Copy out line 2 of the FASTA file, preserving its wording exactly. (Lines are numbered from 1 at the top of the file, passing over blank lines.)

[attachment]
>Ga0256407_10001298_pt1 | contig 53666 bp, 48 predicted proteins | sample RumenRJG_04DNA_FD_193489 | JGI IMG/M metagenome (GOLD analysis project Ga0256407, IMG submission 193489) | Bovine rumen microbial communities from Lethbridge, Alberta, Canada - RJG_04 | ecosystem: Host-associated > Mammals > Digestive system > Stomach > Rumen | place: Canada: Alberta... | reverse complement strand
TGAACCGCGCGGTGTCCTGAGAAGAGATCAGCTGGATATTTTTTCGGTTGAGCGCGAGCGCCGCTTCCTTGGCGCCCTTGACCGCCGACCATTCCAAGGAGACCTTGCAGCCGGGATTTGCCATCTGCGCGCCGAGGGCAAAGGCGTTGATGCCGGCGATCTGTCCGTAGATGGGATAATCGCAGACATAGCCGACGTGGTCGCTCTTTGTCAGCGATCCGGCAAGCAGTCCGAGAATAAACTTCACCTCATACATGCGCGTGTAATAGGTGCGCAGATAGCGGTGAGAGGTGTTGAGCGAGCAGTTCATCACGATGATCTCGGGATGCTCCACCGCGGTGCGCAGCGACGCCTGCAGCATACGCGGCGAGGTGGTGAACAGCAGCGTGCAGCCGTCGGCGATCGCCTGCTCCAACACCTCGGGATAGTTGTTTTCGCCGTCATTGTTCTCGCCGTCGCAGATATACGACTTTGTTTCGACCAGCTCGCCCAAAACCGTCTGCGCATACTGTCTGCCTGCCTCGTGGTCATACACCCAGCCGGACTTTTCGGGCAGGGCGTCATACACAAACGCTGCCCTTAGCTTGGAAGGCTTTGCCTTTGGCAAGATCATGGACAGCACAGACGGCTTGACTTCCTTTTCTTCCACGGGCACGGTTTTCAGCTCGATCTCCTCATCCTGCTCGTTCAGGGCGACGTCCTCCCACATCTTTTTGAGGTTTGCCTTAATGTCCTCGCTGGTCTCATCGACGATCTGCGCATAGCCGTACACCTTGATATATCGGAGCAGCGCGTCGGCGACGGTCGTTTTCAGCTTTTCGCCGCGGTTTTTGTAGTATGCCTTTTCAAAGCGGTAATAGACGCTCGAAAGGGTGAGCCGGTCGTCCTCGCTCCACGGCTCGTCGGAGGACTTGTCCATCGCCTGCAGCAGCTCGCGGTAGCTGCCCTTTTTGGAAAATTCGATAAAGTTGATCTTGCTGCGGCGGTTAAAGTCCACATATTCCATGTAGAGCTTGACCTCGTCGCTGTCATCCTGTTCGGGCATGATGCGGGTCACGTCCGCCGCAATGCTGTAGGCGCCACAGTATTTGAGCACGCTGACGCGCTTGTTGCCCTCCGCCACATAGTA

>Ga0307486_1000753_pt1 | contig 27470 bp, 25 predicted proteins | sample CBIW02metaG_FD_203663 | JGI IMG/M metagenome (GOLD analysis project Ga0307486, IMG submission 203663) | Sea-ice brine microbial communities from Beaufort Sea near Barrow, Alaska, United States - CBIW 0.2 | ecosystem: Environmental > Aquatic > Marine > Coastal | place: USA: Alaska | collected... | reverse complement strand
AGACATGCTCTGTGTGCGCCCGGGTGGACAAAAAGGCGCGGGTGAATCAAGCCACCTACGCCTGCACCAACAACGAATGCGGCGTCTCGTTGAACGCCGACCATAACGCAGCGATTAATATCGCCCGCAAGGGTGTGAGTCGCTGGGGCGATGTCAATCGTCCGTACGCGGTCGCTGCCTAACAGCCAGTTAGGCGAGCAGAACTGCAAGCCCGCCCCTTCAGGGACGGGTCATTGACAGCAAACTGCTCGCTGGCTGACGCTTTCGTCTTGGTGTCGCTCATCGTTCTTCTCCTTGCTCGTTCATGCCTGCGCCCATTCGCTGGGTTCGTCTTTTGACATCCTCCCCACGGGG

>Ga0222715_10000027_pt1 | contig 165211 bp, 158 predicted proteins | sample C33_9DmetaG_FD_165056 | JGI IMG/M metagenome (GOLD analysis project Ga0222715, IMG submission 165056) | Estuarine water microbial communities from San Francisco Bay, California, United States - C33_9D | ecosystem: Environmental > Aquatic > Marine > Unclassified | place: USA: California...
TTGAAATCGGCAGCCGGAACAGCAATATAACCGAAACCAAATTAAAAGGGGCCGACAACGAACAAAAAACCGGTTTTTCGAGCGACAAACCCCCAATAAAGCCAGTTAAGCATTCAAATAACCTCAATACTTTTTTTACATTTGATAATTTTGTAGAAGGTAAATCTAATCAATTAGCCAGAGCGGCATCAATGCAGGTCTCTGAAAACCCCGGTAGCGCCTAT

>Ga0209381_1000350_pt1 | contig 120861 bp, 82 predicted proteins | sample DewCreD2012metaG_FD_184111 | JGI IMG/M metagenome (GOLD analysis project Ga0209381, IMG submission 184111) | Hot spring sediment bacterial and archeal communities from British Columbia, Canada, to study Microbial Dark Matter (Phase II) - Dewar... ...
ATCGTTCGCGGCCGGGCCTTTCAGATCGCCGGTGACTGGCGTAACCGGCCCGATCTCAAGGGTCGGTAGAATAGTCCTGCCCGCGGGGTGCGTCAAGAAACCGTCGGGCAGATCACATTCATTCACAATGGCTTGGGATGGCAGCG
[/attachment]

TGAACCGCGCGGTGTCCTGAGAAGAGATCAGCTGGATATTTTTTCGGTTGAGCGCGAGCGCCGCTTCCTTGGCGCCCTTGACCGCCGACCATTCCAAGGAGACCTTGCAGCCGGGATTTGCCATCTGCGCGCCGAGGGCAAAGGCGTTGATGCCGGCGATCTGTCCGTAGATGGGATAATCGCAGACATAGCCGACGTGGTCGCTCTTTGTCAGCGATCCGGCAAGCAGTCCGAGAATAAACTTCACCTCATACATGCGCGTGTAATAGGTGCGCAGATAGCGGTGAGAGGTGTTGAGCGAGCAGTTCATCACGATGATCTCGGGATGCTCCACCGCGGTGCGCAGCGACGCCTGCAGCATACGCGGCGAGGTGGTGAACAGCAGCGTGCAGCCGTCGGCGATCGCCTGCTCCAACACCTCGGGATAGTTGTTTTCGCCGTCATTGTTCTCGCCGTCGCAGATATACGACTTTGTTTCGACCAGCTCGCCCAAAACCGTCTGCGCATACTGTCTGCCTGCCTCGTGGTCATACACCCAGCCGGACTTTTCGGGCAGGGCGTCATACACAAACGCTGCCCTTAGCTTGGAAGGCTTTGCCTTTGGCAAGATCATGGACAGCACAGACGGCTTGACTTCCTTTTCTTCCACGGGCACGGTTTTCAGCTCGATCTCCTCATCCTGCTCGTTCAGGGCGACGTCCTCCCACATCTTTTTGAGGTTTGCCTTAATGTCCTCGCTGGTCTCATCGACGATCTGCGCATAGCCGTACACCTTGATATATCGGAGCAGCGCGTCGGCGACGGTCGTTTTCAGCTTTTCGCCGCGGTTTTTGTAGTATGCCTTTTCAAAGCGGTAATAGACGCTCGAAAGGGTGAGCCGGTCGTCCTCGCTCCACGGCTCGTCGGAGGACTTGTCCATCGCCTGCAGCAGCTCGCGGTAGCTGCCCTTTTTGGAAAATTCGATAAAGTTGATCTTGCTGCGGCGGTTAAAGTCCACATATTCCATGTAGAGCTTGACCTCGTCGCTGTCATCCTGTTCGGGCATGATGCGGGTCACGTCCGCCGCAATGCTGTAGGCGCCACAGTATTTGAGCACGCTGACGCGCTTGTTGCCCTCCGCCACATAGTA